Prototype demonstrates digital appetite for experimental film and video art

Alena Lodkina’s ‘Mercury’. 

Those who have enjoyed getting video art and experimental short films delivered weekly to their inbox via Lauren Carroll Harris’ e-newsletter Prototype will be pleased to know the critic and curator plans a second iteration.

The pilot season, launched back in July with the support of Arcadia Films, The Australia Council and City of Sydney, saw Carroll Harris – a writer and regular critic for ABC RN’s The Screen Show – commission works from 12 different artists and filmmakers.

Her brief to the creatives had no thematic limitations, rather she simply funded them to create something short and designed to be viewed on a small screen.

The motivations behind the idea were twofold. One, Carroll Harris wanted to support creatives whose work she found interesting. Two, she was keen to shake up how experimental screen art was commissioned and distributed. That is, to take it outside of traditional spaces like galleries and film festivals, and put it where most of us view content: on our phones.

“Like most people, I consume video content on a range of different [social media] platforms every single day. And yet very little of that is art or experimental film. I started thinking, why has there been this upswing in video culture and yet so little of it is artistic and creative? It’s mainly dire content,” she tells IF.

“At the same time I was receiving and subscribing to a lot of really interesting newsletters from independent journalists, from outlets that were curating their their own content like the New York Times’ Gender Letter. I realised that there was space to use the newsletter format as a commissioning platform to deliver art itself, because it was being used really effectively in journalism and publishing but not in that cross space between art and film.”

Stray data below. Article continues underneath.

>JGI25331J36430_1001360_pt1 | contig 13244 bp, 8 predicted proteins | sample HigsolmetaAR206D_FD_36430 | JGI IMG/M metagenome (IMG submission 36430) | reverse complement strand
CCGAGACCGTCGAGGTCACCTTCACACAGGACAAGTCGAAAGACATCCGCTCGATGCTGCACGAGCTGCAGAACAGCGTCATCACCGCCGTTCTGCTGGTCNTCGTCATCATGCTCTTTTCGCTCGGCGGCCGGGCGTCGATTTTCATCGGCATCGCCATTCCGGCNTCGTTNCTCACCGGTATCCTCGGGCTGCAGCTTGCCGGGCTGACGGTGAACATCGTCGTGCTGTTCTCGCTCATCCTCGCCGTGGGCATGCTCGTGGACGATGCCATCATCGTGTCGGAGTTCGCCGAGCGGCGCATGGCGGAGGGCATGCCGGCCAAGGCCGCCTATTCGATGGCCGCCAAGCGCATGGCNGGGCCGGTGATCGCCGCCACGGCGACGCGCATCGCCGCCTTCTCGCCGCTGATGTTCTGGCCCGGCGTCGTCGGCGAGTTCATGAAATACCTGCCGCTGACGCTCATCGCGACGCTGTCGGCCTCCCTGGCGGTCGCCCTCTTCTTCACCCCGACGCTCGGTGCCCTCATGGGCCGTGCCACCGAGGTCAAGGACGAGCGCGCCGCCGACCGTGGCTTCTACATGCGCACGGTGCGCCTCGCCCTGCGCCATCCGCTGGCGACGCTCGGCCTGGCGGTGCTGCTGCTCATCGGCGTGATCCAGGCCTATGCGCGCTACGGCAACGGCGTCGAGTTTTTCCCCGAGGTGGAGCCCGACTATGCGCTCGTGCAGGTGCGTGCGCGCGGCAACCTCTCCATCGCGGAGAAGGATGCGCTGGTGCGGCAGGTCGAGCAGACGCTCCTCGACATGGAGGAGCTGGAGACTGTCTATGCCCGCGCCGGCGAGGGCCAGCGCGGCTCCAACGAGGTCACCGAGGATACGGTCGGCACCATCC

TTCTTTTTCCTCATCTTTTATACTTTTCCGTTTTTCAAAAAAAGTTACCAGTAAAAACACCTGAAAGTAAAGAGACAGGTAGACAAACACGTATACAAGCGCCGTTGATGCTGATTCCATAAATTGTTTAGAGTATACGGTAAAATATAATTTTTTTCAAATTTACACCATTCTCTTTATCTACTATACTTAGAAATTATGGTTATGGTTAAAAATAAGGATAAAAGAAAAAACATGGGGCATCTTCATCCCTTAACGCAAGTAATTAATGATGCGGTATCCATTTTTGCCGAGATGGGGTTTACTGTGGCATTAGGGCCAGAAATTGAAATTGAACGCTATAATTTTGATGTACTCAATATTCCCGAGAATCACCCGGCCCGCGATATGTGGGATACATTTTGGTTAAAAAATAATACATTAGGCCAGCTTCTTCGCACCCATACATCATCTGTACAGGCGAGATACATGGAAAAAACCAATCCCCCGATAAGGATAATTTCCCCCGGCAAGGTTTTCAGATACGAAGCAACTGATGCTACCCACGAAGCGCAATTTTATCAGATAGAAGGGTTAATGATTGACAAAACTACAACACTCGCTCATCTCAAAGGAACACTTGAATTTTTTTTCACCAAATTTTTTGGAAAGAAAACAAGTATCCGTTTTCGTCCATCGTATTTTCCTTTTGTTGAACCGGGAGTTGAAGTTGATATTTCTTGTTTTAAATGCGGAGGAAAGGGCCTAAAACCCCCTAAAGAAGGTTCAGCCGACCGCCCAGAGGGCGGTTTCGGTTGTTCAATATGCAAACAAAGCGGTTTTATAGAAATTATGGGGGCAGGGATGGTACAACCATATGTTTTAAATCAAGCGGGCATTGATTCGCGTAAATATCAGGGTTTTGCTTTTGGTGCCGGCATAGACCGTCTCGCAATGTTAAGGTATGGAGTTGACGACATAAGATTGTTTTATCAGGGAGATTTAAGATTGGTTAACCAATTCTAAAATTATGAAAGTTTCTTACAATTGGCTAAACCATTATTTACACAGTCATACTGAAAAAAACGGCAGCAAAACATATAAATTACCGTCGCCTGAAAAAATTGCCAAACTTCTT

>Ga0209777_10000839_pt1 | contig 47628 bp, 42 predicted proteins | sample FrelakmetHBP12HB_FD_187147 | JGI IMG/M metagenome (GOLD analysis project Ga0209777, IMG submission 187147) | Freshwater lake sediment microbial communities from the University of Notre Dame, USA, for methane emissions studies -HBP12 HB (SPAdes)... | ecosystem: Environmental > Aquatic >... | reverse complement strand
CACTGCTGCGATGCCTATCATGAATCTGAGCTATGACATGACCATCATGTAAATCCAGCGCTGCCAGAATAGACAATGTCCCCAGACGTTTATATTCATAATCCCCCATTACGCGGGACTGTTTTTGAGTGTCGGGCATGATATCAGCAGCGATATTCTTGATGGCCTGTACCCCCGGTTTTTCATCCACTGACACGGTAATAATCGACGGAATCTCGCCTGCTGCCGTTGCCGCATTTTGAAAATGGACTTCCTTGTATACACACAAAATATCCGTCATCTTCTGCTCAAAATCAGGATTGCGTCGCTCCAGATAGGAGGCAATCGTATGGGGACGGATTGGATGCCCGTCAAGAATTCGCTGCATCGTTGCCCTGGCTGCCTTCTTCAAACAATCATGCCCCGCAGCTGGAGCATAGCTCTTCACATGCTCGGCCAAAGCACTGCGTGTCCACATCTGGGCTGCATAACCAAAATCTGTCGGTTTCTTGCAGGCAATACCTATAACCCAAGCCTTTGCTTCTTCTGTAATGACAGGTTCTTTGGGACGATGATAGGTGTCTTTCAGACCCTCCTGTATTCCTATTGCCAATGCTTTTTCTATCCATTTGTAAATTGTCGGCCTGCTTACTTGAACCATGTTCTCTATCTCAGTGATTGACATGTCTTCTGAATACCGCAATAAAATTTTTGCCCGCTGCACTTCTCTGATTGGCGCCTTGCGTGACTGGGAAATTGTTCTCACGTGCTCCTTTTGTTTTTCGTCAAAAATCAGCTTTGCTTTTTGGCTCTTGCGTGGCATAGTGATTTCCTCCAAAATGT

Each Tuesday, a new work goes out to Prototype subscribers in time for the morning commute. Artists to feature so far include Sarah Hadley, Cloudy Rhodes, Tiyan Baker, Conor Bateman, Jason Phu, Talia Smith, James Nguyen, Gabriella Hurst and Tina Havelock Stevens. All their work can also be viewed on Prototype’s accompanying website.

Premiering via the platform today was Alena Lodkina’s Mercury, a playful modern take on the Greek myth of Medea, exploring “heightened romance and its comical underside”. The Russian-born filmmaker based in Melbourne recently made her feature debut with Strange Colours, produced as part of the Venice Biennale College program.

Mercury is a work Lodkina says she would have never made without Carroll Harris’ approach. While she admits she’s an “old school” filmmaker who typically dreams of people watching her films in the cinema, being commissioned to create a short for Prototype was a freeing artistic experience.

“What I’m used to with short films is that you make something and then you wait for one, two or however many years to show it, because you’re hoping that it will screen at a festival. That takes a really long time; sometimes you enter festivals and you get rejected, then somebody accepts you. But you can’t screen it anywhere, because you’re trying to play this festival game,” Lodkina tells IF.